When I was a child, which was a good 70 years ago, my favourite piece of furniture was this relic from the World War days, with finely-panelled wood and a rectangular screen with numbers and alphabets etched on it. My folks told me it was a radiogram. When they switched it on, it was like a magic boxa��a voice came out of it, as did music and, occasionally, there were radio plays as well. Little did I know that this a�?magic boxa�� was the only source of entertainment for millions in this country.
The beauty of radio then was its simplicity. You could sit for hours together and listen to some great programming. It wasna��t a vehicle of advertising like it is today and maybe that made a huge difference when it came to the listening experience.
When you hear radio today, in any part of our country, youa��ll realise therea��s a race happening between stationsa��the only difference, there is no finish line. Ita��s always a grand production, even if it is just tearing open a packet of peanuts on-air. Trying too hard to please the listener has brought a lot of flak to the medium.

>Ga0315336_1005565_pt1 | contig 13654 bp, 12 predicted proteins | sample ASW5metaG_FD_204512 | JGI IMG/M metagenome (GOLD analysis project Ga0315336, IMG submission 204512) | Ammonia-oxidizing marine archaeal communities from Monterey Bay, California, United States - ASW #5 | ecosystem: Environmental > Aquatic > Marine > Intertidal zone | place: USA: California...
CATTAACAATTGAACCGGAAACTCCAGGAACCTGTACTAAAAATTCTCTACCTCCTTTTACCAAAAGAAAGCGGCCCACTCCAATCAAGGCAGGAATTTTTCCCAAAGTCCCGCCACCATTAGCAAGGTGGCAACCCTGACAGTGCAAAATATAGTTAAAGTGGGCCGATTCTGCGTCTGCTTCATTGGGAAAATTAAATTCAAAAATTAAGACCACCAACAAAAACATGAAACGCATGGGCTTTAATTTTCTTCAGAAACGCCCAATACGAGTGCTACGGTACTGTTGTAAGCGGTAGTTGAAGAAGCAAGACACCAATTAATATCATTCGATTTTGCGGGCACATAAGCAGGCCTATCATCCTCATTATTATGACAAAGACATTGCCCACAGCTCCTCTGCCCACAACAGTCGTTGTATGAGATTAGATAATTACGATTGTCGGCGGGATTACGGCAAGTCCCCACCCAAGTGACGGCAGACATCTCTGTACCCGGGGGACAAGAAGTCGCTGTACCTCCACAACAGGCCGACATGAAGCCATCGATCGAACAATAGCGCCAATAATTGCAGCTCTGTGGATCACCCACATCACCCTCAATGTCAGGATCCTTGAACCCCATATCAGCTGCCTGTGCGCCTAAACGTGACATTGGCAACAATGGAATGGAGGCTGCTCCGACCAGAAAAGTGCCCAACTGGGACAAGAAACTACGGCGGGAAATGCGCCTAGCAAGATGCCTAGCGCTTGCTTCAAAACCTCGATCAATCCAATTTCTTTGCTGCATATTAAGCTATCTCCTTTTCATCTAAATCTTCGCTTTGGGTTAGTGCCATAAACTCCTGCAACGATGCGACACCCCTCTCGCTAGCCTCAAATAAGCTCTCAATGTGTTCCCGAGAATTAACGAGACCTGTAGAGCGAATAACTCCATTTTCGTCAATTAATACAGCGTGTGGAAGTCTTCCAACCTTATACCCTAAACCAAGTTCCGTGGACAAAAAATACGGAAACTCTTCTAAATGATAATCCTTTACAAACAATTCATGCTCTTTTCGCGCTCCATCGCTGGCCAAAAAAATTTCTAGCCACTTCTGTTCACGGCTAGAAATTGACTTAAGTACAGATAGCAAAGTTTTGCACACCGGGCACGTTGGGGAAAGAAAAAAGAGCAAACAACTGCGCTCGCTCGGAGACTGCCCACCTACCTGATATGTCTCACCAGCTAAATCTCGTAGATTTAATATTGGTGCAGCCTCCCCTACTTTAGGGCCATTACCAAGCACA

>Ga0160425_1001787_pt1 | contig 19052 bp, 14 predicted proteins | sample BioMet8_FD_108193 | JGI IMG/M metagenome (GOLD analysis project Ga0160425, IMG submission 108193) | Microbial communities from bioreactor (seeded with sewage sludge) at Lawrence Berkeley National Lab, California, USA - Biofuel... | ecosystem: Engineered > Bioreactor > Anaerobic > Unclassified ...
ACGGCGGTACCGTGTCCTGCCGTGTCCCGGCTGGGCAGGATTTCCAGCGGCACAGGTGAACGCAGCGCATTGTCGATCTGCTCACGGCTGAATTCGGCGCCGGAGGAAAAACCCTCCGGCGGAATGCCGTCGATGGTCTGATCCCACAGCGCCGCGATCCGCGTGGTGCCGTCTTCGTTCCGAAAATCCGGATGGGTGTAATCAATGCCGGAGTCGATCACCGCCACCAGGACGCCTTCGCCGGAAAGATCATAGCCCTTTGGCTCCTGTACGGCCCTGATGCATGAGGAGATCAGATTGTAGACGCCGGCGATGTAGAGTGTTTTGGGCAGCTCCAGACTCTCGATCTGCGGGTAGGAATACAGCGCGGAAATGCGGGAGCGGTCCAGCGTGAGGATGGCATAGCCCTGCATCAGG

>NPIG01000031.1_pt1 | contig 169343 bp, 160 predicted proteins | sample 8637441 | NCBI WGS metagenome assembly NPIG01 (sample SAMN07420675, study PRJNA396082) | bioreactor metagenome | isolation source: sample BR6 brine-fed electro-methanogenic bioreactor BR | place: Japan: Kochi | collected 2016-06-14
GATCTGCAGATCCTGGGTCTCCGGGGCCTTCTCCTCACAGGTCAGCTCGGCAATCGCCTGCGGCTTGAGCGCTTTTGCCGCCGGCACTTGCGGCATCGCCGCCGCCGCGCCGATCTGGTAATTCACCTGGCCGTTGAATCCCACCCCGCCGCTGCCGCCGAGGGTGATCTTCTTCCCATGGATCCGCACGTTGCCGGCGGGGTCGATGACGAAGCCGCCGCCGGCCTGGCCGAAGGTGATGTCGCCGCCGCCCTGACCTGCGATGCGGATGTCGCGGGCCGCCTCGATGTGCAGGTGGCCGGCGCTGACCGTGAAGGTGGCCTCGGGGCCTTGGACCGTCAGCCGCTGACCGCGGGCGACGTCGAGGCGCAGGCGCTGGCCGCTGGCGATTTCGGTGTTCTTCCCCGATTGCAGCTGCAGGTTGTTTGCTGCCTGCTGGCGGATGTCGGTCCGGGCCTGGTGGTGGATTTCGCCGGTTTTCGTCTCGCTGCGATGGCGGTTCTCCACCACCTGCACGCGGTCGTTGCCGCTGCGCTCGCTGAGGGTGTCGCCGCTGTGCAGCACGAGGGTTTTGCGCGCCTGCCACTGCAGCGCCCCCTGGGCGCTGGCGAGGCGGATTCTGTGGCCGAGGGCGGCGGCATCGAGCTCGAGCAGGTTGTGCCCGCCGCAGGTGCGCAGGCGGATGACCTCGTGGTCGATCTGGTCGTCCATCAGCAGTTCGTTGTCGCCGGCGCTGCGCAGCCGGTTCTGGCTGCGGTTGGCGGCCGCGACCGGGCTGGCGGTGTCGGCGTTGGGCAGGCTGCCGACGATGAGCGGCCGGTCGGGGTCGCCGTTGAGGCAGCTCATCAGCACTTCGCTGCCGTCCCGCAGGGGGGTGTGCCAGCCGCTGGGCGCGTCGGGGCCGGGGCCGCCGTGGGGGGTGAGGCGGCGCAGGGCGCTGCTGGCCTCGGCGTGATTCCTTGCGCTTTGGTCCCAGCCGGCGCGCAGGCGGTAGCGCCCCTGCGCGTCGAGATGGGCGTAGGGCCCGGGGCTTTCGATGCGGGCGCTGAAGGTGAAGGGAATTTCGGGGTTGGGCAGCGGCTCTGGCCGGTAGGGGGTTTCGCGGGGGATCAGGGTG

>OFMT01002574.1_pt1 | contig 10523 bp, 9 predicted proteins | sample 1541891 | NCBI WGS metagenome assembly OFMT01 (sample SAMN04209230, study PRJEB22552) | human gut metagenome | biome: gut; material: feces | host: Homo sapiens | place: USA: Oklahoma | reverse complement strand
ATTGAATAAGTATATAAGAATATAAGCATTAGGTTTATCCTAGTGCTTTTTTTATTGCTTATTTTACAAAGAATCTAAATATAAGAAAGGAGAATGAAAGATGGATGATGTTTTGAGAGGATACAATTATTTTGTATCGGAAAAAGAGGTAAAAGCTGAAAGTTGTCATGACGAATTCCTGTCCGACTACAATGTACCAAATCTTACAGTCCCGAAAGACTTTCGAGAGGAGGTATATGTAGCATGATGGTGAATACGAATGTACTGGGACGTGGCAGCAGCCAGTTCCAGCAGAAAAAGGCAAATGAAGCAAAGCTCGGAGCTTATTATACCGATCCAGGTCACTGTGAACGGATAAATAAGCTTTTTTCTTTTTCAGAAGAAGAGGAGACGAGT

If you are stuck in traffic, you will have time to glance around at the many cars around you and find out who is listening to what. Most people behind the wheel will have their own music playing or a pen drive stuck into their music systems. Radio stations need to figure out why this is happening.
And for that, radio stations need to dig deep and figure out what the listener actually wants, rather than forcing a platter of pointless programming on them. It wasna��t this complex back in the golden days of radio because the thought was to always simplify.
A lot of radio units around the country look like they want to embrace a new code of programming, which is a good sign for the medium. When and how only God knows. But until then, make sure you carry your music when you drive.
a�� Niladri (firstname.lastname@example.org)
The writera��s views expressed here are entirely inA�his personal capacity.